A REVOLUTION IN OPERA
The history of opera is marked with milestones; innovations in form or technique that were novelties when they appeared, but have been proven by time to be revolutionary for the development of art. One such work is, without a doubt, Armide by Jean-Baptiste Lully (1632-1687), whose revolutionary quality was the introduction of accompanied recitative (recitativo accompagnato) as a means of artistic expression. The ultimate testament to how quickly this form of scenic action, often incorporated as an element of narration, found favour with composers is the legacy of maestros such as Jean-Philippe Rameau, Christoph Willibald Gluck, Georg Friedrich Händel or Johann Sebastian Bach. 15 February 1686 thus marked the beginning of something we see as an integral part of the art of opera; something that was, however, considered more than a novum in Maestro Lully’s time. Not only that, but the subject matter itself found so much favour with the great figures of opera that on 23 September 1777, Gluck – who did not hide his admiration for Lully – presented his opera entitled Armide, also consisting of five acts, in Paris.
However, the success of Jean-Baptiste Lully’s Armide – the composer’s last work created together with librettist Philippe Quinault – did not come as soon as the work premièred on 15 February 1686 at the Théâtre du Palais-Royal in the presence of Louis of France, the Grand Dauphin. The scenographer was Jean Bérain the Elder and the conductor was Pascal Collasse, a disciple of Lully (it was him who completed Achille et Polyxène, which Lully died before finishing). Some sources even maintain that Armide was initially a failure; moreover, it was never shown at the Palace of Versailles, even though its subject was inspired by the king himself (Lully was his court composer; the most important figure in the musical world – the superintendent). Historians believe it was a result of scandals caused by Lully himself; his misconduct (an alleged affair with one of the king’s pages) and resulting fall into disfavour. Homosexuality was punishable by death at the time; most likely, only the respect of Louis XIV (who never saw the opera!) saved the composer’s life. The opera, however, introduced Lully’s music to Italian audiences (Rome 1690). In Paris, Armide returned to the scene in 1703 (and was shown regularly until 1766); it was also performed in Marseilles and Lyon.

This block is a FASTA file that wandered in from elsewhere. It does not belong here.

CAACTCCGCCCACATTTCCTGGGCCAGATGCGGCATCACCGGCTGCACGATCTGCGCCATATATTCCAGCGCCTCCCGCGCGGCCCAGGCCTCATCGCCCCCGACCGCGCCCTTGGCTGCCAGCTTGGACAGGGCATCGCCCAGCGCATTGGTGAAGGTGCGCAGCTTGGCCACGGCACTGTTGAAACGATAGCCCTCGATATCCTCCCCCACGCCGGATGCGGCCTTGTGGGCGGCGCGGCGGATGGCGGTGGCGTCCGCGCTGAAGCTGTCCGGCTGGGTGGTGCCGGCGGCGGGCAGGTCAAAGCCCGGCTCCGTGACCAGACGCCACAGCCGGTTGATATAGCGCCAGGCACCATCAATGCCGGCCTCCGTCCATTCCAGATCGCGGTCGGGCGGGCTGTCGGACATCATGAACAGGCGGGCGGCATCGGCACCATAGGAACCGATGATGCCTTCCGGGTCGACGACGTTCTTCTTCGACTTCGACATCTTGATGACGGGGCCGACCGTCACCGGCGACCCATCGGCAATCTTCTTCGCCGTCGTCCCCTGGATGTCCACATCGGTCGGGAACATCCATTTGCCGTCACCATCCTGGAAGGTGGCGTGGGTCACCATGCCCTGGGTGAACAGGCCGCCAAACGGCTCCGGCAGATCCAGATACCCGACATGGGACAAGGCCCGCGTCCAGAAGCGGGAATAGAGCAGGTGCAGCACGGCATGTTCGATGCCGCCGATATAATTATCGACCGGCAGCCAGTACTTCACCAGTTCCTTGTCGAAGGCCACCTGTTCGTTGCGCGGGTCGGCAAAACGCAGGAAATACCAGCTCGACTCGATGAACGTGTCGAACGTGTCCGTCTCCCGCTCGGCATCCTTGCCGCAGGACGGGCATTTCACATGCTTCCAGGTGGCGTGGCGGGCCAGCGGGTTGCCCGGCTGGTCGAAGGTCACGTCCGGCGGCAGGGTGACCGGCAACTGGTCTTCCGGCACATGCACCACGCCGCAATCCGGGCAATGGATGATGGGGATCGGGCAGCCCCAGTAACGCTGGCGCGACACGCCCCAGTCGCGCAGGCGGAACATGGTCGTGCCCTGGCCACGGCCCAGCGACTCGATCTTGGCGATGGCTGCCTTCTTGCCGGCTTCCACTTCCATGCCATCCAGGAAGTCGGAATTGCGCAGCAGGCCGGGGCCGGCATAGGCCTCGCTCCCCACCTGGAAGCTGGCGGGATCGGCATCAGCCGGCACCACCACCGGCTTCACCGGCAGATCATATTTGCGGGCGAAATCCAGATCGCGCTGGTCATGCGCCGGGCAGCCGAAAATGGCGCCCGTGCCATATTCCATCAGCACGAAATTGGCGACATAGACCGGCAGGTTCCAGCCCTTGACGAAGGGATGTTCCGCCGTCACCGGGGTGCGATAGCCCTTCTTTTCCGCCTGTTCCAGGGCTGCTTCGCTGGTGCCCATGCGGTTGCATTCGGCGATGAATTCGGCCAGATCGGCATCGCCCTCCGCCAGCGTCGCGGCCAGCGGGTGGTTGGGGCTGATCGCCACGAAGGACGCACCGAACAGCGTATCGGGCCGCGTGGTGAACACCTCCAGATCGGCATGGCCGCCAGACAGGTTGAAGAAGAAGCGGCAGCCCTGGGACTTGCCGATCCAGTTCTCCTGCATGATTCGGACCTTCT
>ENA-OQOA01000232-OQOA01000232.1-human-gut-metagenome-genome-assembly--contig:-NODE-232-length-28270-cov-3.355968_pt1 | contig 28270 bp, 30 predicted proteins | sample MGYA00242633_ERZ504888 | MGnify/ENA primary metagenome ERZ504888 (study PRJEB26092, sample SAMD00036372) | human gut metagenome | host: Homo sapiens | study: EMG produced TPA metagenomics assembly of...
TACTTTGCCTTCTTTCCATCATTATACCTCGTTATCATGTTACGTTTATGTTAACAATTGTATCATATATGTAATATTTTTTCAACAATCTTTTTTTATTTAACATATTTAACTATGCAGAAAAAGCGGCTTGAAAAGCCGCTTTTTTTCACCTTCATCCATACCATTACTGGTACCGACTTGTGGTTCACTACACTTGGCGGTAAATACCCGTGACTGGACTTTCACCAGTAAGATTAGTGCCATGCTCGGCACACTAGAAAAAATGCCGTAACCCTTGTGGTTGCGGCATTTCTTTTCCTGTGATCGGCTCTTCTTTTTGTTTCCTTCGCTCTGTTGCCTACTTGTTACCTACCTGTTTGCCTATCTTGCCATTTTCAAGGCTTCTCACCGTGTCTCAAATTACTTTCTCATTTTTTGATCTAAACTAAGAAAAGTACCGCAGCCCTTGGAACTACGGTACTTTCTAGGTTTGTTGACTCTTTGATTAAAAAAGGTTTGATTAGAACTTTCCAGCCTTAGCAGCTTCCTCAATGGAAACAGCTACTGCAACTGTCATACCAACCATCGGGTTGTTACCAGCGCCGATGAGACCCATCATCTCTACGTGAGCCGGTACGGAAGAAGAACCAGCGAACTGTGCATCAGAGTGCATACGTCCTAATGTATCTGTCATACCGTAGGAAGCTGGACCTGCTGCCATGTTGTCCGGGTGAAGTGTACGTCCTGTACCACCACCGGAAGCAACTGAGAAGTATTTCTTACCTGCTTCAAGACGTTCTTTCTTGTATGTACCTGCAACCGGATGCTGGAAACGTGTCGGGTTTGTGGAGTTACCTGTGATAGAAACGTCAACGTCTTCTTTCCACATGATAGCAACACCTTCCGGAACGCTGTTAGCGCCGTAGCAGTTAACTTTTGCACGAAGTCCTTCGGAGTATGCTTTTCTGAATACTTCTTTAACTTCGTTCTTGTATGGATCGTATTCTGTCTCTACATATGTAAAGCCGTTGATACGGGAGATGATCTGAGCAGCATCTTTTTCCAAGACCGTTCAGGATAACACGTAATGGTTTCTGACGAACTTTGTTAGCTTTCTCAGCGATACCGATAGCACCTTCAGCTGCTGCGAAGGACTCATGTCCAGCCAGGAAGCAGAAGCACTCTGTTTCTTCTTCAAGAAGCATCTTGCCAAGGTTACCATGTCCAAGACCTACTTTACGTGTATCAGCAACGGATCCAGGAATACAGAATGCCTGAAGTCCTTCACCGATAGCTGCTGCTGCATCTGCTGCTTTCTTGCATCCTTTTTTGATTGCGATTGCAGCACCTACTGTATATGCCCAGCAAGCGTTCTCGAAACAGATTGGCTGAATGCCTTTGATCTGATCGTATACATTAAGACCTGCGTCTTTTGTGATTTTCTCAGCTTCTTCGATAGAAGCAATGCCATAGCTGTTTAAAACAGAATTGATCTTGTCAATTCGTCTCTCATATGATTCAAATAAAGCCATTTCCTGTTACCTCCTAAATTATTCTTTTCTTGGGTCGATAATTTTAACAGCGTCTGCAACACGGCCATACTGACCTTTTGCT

The opera is the origin of a famous aria: the monologue of the eponymous heroine, often cited as an unparalleled example of the composer’s artistry; the aesthetic absolute. Sadly, for more than 150 years, Armide in its full length was absent from opera programmes. Despite the occasional performances of fragments (such as the aforementioned monologue of Armide, presented on 8 April 1832 thanks to musicologist François-Joseph Fétis) and exceptions made on the 200th anniversary of the composer’s death (Brussels Conservatory, 1887), Armide was not shown again in its full length until the 1905 performance at the Schola Cantorum de Paris. With time, it reconquered the hearts of conductors and music lovers alike, appearing on the scene in Monte Carlo, Florence, Geneva and Birmingham. A quarter of a century ago, Philippe Herreweghe conducted it at the Antwerp Opera and subsequently at the Theâtre des Champs-Elysées in Paris.
Armide is considered one of the first operas (or even the very first) with such a prominent focus on the psychological aspect of the characters and an allegorical quality, with none of the light, frivolously aethereal nature of the Maestro’s previous works. It was very emotionally received by the author’s contemporaries; audience members’ reports are often quoted. In his lexicon A Thousand and One Operas, Piotr Kamiński (Warszawa: Polskie Wydawnictwo Muzyczne SA, 2008) quotes a statement by Lully’s contemporary Le Cerf de La Viéville: About twenty times, I saw everyone gripped by fear, breathless, unable to even move, their entire soul in their ears, and later exhaling with a murmur of joy and admiration.
Today, Lully is often mentioned in academic disputes regarding the superiority of Italian opera over French opera. Advocates of the former comment on the composer’s Florentine birth (he left Italy at the age of 14) by saying that the best French opera has to offer originated in Italy. The Warsaw performance has already earned a place in the history of opera, as each appearance of Armide on the scene is noted by critics all over the world. The performance, directed by the outstanding Maestra of Baroque opera – Deda Cristina Colonna – is coproduced with Innsbrucker Festwochen der Alten Musik, Music Festival Potsdam Sanssouci and Centre de Musique Baroque de Versailles.